The Fantasy of Hidden Figures

Hidden Figures, a film about three African American women whose talent for mathematics allows them to transcend racial segregation at NASA in the early 1960s, is charming in many respects. It’s a pleasure to see a story about Black women, as opposed to the more common films of Black men overcoming prejudice. And it’s a welcome respite from slavery-era parades of horrors. But Hidden Figures, though ostensibly a historical film, paints such a rosy picture of the Jim Crow-era South that it feels like a lie.

The film opens on a young Katherine Goble (Taraji P. Henson), a gifted student whose facility with mathematics allows her to see patterns and figures hidden in everyday life. The possibilities for her education should be limitless, but because she’s African American, her parents will have to take her to a distant school, the only one advanced enough for her that admits Black students.

The rest of the film takes place in 1961, when Katherine and her coworkers, Dorothy Vaughan (Octavia Spencer) and Mary Jackson (Janelle Monáe), work in a computational group for African American women. They’re temporary workers who are commissioned by various departments at NASA to solve equations and check the math of the White men who run the show, even though a newly installed IBM machine threatens to make them obsolete. These women have ambitions far beyond their current status. Dorothy, who already runs the computation group, wants the actual job (and accompanying salary) of a supervisor. Mary wants to be an engineer, something unheard of for a woman of color at the time, but the only schools that have the necessary courses for her degree are still segregated. Katherine is the most talented mathematician among them, and she’s brought in to check the math for the people planning out the newest orbital explorations, let by Al Harrison (Kevin Costner).

It’s hard not to be moved by the inevitable success of the three women, especially with a score that bashes you over the head with its sense of importance, and the very on-the-nose songs by Pharrell. The three leads are always compelling, and Costner radiates gravitas, but their stories seem shallow, and they seem to be living in an era of considerably less menace than the actual 1960s in Virginia.

The three women have a run-in with a police officer early in the film when their car breaks down, and though the characters articulate their fears, the scene is played for comedy. When the police officer arrives, he’s clearly a racist, but he quickly transforms into a simple buffoon who offers the women an escort back into town. Three Black women meeting a police officer on an empty stretch of road in the South during the Civil Rights era is far more serious than director Theodore Melfi and co-writer Allison Schroeder treat it.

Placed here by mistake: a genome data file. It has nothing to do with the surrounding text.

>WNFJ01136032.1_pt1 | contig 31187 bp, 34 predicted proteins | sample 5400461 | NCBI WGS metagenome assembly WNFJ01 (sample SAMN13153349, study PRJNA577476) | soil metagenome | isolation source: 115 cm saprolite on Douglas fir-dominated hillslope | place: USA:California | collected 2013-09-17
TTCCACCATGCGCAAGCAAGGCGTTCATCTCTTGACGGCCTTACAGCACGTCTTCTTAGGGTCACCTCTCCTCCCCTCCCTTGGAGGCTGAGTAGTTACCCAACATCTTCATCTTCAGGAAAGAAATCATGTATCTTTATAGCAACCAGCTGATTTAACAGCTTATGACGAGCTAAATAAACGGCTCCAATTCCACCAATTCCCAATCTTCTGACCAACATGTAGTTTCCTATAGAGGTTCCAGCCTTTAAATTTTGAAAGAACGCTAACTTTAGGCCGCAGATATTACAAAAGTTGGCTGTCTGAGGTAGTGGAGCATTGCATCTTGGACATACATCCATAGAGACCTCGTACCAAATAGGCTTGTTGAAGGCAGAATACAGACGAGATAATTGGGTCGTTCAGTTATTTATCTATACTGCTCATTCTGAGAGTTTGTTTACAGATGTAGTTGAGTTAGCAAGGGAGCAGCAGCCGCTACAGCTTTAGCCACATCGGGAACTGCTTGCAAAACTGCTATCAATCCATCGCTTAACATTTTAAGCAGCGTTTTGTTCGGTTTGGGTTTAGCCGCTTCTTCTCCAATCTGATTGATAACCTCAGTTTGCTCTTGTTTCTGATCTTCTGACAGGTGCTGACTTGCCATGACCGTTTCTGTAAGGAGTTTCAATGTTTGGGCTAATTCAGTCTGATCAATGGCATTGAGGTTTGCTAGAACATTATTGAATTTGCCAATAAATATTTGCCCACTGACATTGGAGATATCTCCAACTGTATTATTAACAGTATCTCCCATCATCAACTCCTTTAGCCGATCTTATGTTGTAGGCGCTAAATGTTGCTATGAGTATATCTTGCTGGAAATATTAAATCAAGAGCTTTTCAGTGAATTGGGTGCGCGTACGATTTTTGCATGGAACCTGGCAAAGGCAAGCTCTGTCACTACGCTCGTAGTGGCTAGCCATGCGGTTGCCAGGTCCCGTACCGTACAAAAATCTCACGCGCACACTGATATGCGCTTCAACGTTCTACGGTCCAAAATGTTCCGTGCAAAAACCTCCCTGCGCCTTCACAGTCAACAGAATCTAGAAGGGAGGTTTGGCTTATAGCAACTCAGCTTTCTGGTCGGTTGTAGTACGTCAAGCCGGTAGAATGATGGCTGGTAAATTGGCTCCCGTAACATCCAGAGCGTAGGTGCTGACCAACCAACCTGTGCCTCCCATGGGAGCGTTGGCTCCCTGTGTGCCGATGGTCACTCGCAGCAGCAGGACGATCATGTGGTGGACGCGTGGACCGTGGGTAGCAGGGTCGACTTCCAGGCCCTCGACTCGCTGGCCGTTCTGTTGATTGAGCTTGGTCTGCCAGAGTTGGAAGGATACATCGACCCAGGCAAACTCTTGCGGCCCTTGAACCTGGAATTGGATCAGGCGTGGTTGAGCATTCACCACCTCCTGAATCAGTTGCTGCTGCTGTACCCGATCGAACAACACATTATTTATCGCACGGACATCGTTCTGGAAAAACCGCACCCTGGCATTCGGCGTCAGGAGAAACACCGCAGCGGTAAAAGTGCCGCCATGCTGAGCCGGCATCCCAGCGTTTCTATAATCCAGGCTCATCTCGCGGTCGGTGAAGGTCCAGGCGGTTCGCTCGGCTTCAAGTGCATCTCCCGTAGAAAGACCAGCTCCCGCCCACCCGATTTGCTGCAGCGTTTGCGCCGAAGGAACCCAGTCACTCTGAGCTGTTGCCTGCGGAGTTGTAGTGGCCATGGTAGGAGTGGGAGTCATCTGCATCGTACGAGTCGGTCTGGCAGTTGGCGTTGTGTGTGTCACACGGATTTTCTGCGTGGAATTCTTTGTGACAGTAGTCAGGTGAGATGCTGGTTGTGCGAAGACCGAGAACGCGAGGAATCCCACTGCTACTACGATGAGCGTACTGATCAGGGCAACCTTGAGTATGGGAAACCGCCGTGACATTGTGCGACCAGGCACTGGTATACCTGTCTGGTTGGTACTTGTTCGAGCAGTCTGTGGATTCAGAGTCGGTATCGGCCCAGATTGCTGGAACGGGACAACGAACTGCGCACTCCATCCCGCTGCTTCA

There are other obligatory allusions to the dangers facing people of color at that time, like a Civil Rights rally being watched over by police with German Shepherds, but there’s never a sense of danger or menace. The discrimination the women of the computation group experience is treated more like a supremely annoying aggravation than something potentially fatal.

Hidden Figures also misrepresents the historical facts and timelines that govern its story. That’s not necessarily a crime—this isn’t a documentary, after all. But the film’s lack of any stylization gives it the feel of a historical document, and the standard parade of real-life photos before the end credits adds to that manipulative sense of accuracy. In reality, the women’s career goals in the film had been achieved years, even decades, prior to 1961. These kinds of elisions and shifts in time are standard for historical films, but the filmmakers should have found a way to convey that to the audience.

This slurring of facts is necessary to more fully connect the three leads to the better known careers of astronauts like Alan Shepard and John Glenn, but Henson, Spencer, and Monáe could have been just as compelling without all that flash. I couldn’t help but compare the film with Moonlight, another movie lauded for its depictions of African American characters. That film is as beautifully stylized and electrifying as Hidden Figures is flat and dull, and its focus on the inner-life of a contemporary gay Black man was far more intriguing than the accomplishments of three geniuses.

Perhaps if Hidden Figures had scaled down the bombast and not tried to turn Katherine Goble into the hero who saves John Glenn, but instead an incredibly talented woman living under oppressive racist policies, it would have seemed truer to life. The movie is clearly marketed as an inspirational film, but its message seems to be that only those who are unbelievably gifted matter. Moonlight has shown that even the most ordinary people can be absorbing on screen. Compared to that, Hidden Figures just doesn’t seem real.

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